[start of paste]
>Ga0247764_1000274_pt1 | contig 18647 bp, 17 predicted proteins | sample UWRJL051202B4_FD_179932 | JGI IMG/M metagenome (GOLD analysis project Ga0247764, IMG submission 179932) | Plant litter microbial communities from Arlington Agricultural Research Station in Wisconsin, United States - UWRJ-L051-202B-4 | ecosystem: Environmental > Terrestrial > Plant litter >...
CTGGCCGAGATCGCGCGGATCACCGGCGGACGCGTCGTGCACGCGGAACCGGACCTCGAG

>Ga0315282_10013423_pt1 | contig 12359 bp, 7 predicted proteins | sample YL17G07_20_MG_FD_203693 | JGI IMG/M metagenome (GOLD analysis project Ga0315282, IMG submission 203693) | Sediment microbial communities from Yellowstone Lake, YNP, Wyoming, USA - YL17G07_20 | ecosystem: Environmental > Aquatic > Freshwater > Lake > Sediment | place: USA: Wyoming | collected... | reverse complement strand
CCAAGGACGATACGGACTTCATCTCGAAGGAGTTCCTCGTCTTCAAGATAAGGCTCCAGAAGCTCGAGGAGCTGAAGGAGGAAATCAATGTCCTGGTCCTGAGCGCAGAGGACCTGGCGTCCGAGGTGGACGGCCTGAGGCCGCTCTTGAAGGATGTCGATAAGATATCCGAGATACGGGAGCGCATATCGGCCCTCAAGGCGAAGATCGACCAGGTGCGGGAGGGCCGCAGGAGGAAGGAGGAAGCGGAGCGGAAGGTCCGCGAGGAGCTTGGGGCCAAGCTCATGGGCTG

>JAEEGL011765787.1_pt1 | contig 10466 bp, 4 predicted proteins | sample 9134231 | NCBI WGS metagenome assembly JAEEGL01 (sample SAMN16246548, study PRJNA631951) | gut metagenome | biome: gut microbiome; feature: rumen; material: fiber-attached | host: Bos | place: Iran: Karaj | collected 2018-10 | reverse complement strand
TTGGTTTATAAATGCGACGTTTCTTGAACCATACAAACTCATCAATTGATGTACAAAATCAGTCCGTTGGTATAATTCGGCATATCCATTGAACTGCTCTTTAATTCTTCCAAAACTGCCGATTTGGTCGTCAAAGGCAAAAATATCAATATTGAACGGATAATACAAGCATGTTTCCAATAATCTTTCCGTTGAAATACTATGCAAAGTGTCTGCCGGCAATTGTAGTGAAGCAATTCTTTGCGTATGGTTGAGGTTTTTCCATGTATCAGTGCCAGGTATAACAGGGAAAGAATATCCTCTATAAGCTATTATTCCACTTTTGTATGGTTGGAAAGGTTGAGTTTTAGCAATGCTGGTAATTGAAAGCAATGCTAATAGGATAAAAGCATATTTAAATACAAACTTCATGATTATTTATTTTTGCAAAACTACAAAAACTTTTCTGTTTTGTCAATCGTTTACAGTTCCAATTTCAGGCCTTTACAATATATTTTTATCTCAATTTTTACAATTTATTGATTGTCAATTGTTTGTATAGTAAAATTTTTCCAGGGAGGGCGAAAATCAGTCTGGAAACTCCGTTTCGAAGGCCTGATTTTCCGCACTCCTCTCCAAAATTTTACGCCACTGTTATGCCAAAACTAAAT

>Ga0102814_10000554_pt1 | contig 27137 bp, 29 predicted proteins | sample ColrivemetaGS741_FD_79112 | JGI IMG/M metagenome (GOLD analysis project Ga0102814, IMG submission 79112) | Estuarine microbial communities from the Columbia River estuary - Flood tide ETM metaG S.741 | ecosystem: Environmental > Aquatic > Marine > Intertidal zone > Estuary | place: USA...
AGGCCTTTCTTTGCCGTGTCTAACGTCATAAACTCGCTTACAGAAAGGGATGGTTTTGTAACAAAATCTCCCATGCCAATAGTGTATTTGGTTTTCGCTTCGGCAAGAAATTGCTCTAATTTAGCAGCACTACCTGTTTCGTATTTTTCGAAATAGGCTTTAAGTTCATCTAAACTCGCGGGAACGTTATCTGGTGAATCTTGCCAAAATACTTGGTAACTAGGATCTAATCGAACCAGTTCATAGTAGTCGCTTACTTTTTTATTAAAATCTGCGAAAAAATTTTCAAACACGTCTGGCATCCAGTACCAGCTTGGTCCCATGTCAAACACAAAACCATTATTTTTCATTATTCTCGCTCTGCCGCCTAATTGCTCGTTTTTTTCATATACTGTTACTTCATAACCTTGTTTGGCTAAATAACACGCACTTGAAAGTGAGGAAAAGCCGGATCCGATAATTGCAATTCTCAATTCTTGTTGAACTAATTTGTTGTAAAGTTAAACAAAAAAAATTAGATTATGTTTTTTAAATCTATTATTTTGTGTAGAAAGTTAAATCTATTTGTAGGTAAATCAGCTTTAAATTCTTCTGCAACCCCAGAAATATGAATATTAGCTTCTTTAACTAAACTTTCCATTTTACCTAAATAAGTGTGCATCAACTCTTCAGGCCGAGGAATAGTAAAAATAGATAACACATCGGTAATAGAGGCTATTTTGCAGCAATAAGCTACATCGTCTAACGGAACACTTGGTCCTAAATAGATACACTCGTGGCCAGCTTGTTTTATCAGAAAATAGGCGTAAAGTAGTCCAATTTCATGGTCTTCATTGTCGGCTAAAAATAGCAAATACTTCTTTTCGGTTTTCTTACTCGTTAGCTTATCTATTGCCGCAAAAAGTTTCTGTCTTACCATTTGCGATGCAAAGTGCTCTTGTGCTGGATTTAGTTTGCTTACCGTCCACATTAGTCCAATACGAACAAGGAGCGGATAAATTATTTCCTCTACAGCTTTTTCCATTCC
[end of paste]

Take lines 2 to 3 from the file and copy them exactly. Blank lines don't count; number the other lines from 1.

CTGGCCGAGATCGCGCGGATCACCGGCGGACGCGTCGTGCACGCGGAACCGGACCTCGAG

>Ga0315282_10013423_pt1 | contig 12359 bp, 7 predicted proteins | sample YL17G07_20_MG_FD_203693 | JGI IMG/M metagenome (GOLD analysis project Ga0315282, IMG submission 203693) | Sediment microbial communities from Yellowstone Lake, YNP, Wyoming, USA - YL17G07_20 | ecosystem: Environmental > Aquatic > Freshwater > Lake > Sediment | place: USA: Wyoming | collected... | reverse complement strand